If there is one theme emerging from last week’s astonishing events (and I do mean a-sto-ni-shing) is the American government’s shift from its pre-electoral “Yes We Can!” mode to a brand new motto: “Because We Can!”
You may think it’s innocuous, but the change has important and ugly implications that go way beyond the cacophony of the disyllable “Because”. Let me explain…
…Starting with Ben going bazooka last Wednesday. Why did he do that?
“Well, because I can!” That’s (my imaginary) Ben speaking, so let me rephrase: Because that’s what he can… as neither the Obama Administration nor Congress can get their act together to clean up the banks from their toxic assets and help jumpstart lending. And so we get the “second”-best: A lousy use of Fed resources and a dangerous one too.
Lousy because buying Treasuries does little to reduce the high liquidity premia that are embedded in the current credit spreads. Lousier because buying mortgage-backed securities to support a sector that is in need of further price correction is neither sustainable nor desirable.
Lousier still, because Treasuries, even long-term ones, are liquid enough to be seen as close substitutes to the Fed’s cash in a world (our world) where access to liquid securities is the predominant concern. Translation: To the extent that banks continue to assign a high value to liquidity, they will not employ their newly-acquired cash into more productive uses such as lending.
Lousy again because, alas, it may have limited impact on Treasury yields (notwithstanding the market’s knee-jerk reaction last week) in the presence of leaks of the type “Ben buys, China sells.”
“Nonsense,” Ben retorts, “If that were to be the case, I’ll just do more!”
Right. Which is why it’s also dangerous. The Fed’s balance sheet is about to expand to levels that are turning the “medium term” into an unpleasant place to be. A medium term of high inflation, unstable bond markets or both. Let alone the potential interference with Fed affairs by a Congress too scared to see mortgage rates rise fast or too unsympathetic to the need to raise public debt to cover the Fed’s capital losses as yields go up.
Anyway, as if that were not enough, one day later we got another gem… With the speed and maturity of a toddler starting to shriek for being refused her teddy bear, the House passed a resolution to tax (ruthlessly) the bonuses of employees at firms receiving TARP money.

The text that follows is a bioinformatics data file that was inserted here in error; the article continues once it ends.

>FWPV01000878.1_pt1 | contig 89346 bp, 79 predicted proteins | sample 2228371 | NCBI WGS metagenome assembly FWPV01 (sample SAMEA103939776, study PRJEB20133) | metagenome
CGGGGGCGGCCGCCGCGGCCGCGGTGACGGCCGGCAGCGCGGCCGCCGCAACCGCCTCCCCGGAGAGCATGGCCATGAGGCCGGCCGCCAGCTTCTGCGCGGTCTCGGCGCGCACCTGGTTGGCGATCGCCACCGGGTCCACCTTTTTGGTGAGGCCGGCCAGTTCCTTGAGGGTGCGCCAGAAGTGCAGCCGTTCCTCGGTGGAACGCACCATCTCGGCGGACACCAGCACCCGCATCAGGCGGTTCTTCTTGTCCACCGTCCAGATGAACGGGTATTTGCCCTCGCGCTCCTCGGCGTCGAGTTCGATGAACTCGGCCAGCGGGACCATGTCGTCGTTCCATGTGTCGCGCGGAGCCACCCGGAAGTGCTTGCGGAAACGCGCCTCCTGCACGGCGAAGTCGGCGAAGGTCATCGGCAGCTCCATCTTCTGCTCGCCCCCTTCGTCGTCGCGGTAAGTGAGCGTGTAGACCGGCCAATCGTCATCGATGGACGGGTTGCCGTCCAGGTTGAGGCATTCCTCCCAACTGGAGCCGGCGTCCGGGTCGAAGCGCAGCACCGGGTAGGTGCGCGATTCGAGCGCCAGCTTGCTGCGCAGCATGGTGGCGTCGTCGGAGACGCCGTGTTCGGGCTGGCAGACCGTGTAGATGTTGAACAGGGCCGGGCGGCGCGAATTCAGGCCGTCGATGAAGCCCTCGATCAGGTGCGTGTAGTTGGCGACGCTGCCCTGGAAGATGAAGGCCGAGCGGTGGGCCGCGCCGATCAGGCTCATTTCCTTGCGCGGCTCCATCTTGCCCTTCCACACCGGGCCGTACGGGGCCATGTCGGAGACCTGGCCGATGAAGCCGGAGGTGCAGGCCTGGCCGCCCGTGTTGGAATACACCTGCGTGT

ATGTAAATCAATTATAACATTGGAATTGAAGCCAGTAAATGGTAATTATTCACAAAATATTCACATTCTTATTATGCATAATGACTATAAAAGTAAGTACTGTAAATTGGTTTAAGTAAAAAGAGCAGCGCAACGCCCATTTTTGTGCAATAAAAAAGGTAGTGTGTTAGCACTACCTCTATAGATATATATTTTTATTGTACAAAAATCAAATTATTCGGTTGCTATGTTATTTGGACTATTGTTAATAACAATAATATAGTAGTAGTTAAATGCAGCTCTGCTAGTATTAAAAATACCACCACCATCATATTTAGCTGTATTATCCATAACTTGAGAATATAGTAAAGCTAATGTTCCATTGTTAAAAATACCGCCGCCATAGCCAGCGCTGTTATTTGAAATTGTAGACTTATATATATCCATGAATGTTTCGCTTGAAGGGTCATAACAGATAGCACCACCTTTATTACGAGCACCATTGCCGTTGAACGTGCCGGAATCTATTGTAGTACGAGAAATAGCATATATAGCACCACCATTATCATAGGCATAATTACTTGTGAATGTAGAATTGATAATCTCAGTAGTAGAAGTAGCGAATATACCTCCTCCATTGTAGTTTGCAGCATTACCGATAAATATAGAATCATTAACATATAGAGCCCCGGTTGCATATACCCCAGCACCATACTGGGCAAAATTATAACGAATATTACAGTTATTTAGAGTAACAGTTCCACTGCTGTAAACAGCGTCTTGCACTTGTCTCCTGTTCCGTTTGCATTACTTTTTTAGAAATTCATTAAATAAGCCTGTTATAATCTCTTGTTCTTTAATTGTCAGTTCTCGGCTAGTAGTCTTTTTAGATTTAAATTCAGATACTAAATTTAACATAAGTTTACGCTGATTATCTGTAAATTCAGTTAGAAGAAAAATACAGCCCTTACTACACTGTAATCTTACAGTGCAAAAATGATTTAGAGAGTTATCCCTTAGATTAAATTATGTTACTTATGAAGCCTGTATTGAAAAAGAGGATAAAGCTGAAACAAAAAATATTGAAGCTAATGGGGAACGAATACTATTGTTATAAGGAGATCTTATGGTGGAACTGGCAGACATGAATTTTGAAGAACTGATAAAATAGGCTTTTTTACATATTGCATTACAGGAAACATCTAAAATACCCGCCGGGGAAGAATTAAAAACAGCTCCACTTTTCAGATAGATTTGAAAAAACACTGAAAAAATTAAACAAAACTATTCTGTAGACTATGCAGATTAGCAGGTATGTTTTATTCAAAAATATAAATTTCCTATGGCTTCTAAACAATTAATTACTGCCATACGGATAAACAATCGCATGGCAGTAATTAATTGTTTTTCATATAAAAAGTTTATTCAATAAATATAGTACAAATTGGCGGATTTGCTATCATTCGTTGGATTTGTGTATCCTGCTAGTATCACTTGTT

Whatever its “ethical” merits, the measure is counterproductive at so many levels it’s just not funny. The arguments have already been made so I’m just repeating: Congress is the new wild card in the game and, as such, it’s undermining the government’s engagement with the private sector—including in its efforts to resurrect the financial sector. Rumors have it that the sparse investor demand for TALF money last week was partly the result of such an uncertainty.
Congress also risks prolonging or exacerbating the crisis by compelling banks to give their TARP money back too early. In a research piece which, I should say, can be seen as unreservedly self-serving, US economists at JP Morgan (a TARP recipient) tried to quantify this risk: Accordingly, the return of TARP funds by those banks that can afford to do so would reduce GDP by one percent and employment by about one million, as banks would need to de-leverage further and halt lending to preserve their capital.
Whatever one thinks of these estimates (including their assumption that there actually exist TARP recipients who can afford to do away with any government backing, explicit or implicit), the fact of the matter is that banks will remain in zombie mode until the policy landscape clears. Which brings me back to our new motto.
Why would the House rush to pass such a myopic measure? Because that’s what they can! Frustrated, angry voters are calling for action… fast. Bankers are policymakers’ easiest targets. So let’s hammer them—now!—because we can.
Whether it’s Ben’s super-bazooka, a half-baked “stimulus” package or the taxes on bonuses, political expediency is leading to policies that are not second-, nor third- but “worst-best” if such a term can ever exist (I mean, there is also Zimbabwe).
In fact, reality seems all the more depressing when one contrasts the speed at which the House passed the resolution on bankers’ bonuses with the years of fruitless debates on much more worthwhile issues such as social security or healthcare reform.
So why doesn’t the government employ its tremendous political capital to move on with the historic problems that confront us and the ones that really matter?
Because that’s all they can.
Originally published at the Models & Agents blog and reproduced here with the author’s permission.